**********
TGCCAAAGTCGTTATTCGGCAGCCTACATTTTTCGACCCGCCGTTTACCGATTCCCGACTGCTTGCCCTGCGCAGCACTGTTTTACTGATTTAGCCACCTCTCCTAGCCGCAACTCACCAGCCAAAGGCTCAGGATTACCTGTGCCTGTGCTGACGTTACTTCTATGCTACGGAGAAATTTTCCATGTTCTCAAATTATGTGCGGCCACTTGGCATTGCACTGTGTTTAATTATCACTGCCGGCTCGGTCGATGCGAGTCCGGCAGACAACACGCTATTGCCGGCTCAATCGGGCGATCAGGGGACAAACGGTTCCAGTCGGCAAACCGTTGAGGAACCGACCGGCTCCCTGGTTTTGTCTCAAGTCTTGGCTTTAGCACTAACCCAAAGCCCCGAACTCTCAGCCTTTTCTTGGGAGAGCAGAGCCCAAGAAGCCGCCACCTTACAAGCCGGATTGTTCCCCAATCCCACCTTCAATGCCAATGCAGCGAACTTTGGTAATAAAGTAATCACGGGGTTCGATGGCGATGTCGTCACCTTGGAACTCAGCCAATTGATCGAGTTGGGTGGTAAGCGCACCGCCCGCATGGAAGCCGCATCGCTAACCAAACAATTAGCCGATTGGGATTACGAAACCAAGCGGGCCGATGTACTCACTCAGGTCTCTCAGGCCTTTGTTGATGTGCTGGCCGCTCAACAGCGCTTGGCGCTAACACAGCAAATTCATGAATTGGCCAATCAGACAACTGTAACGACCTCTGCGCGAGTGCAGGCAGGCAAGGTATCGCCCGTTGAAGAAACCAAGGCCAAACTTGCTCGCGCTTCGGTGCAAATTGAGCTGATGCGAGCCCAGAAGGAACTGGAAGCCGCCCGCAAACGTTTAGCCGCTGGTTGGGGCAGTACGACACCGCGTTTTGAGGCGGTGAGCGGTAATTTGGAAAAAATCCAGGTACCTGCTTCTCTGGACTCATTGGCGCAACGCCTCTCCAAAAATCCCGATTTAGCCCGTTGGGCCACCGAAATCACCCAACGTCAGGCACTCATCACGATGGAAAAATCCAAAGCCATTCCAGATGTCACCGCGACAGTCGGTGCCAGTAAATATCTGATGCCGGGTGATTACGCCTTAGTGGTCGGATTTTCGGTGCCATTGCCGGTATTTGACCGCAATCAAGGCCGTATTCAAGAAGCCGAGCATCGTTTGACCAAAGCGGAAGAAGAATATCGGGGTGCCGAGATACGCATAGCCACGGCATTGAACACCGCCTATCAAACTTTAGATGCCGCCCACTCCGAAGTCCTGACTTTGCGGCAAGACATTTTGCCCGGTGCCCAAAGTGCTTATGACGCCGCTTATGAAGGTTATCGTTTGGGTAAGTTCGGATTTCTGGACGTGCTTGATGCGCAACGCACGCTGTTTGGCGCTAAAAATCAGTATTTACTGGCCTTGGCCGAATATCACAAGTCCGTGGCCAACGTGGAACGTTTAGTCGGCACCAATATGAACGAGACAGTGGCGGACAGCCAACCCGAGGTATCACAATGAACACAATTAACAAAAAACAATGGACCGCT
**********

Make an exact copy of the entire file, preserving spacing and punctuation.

TGCCAAAGTCGTTATTCGGCAGCCTACATTTTTCGACCCGCCGTTTACCGATTCCCGACTGCTTGCCCTGCGCAGCACTGTTTTACTGATTTAGCCACCTCTCCTAGCCGCAACTCACCAGCCAAAGGCTCAGGATTACCTGTGCCTGTGCTGACGTTACTTCTATGCTACGGAGAAATTTTCCATGTTCTCAAATTATGTGCGGCCACTTGGCATTGCACTGTGTTTAATTATCACTGCCGGCTCGGTCGATGCGAGTCCGGCAGACAACACGCTATTGCCGGCTCAATCGGGCGATCAGGGGACAAACGGTTCCAGTCGGCAAACCGTTGAGGAACCGACCGGCTCCCTGGTTTTGTCTCAAGTCTTGGCTTTAGCACTAACCCAAAGCCCCGAACTCTCAGCCTTTTCTTGGGAGAGCAGAGCCCAAGAAGCCGCCACCTTACAAGCCGGATTGTTCCCCAATCCCACCTTCAATGCCAATGCAGCGAACTTTGGTAATAAAGTAATCACGGGGTTCGATGGCGATGTCGTCACCTTGGAACTCAGCCAATTGATCGAGTTGGGTGGTAAGCGCACCGCCCGCATGGAAGCCGCATCGCTAACCAAACAATTAGCCGATTGGGATTACGAAACCAAGCGGGCCGATGTACTCACTCAGGTCTCTCAGGCCTTTGTTGATGTGCTGGCCGCTCAACAGCGCTTGGCGCTAACACAGCAAATTCATGAATTGGCCAATCAGACAACTGTAACGACCTCTGCGCGAGTGCAGGCAGGCAAGGTATCGCCCGTTGAAGAAACCAAGGCCAAACTTGCTCGCGCTTCGGTGCAAATTGAGCTGATGCGAGCCCAGAAGGAACTGGAAGCCGCCCGCAAACGTTTAGCCGCTGGTTGGGGCAGTACGACACCGCGTTTTGAGGCGGTGAGCGGTAATTTGGAAAAAATCCAGGTACCTGCTTCTCTGGACTCATTGGCGCAACGCCTCTCCAAAAATCCCGATTTAGCCCGTTGGGCCACCGAAATCACCCAACGTCAGGCACTCATCACGATGGAAAAATCCAAAGCCATTCCAGATGTCACCGCGACAGTCGGTGCCAGTAAATATCTGATGCCGGGTGATTACGCCTTAGTGGTCGGATTTTCGGTGCCATTGCCGGTATTTGACCGCAATCAAGGCCGTATTCAAGAAGCCGAGCATCGTTTGACCAAAGCGGAAGAAGAATATCGGGGTGCCGAGATACGCATAGCCACGGCATTGAACACCGCCTATCAAACTTTAGATGCCGCCCACTCCGAAGTCCTGACTTTGCGGCAAGACATTTTGCCCGGTGCCCAAAGTGCTTATGACGCCGCTTATGAAGGTTATCGTTTGGGTAAGTTCGGATTTCTGGACGTGCTTGATGCGCAACGCACGCTGTTTGGCGCTAAAAATCAGTATTTACTGGCCTTGGCCGAATATCACAAGTCCGTGGCCAACGTGGAACGTTTAGTCGGCACCAATATGAACGAGACAGTGGCGGACAGCCAACCCGAGGTATCACAATGAACACAATTAACAAAAAACAATGGACCGCT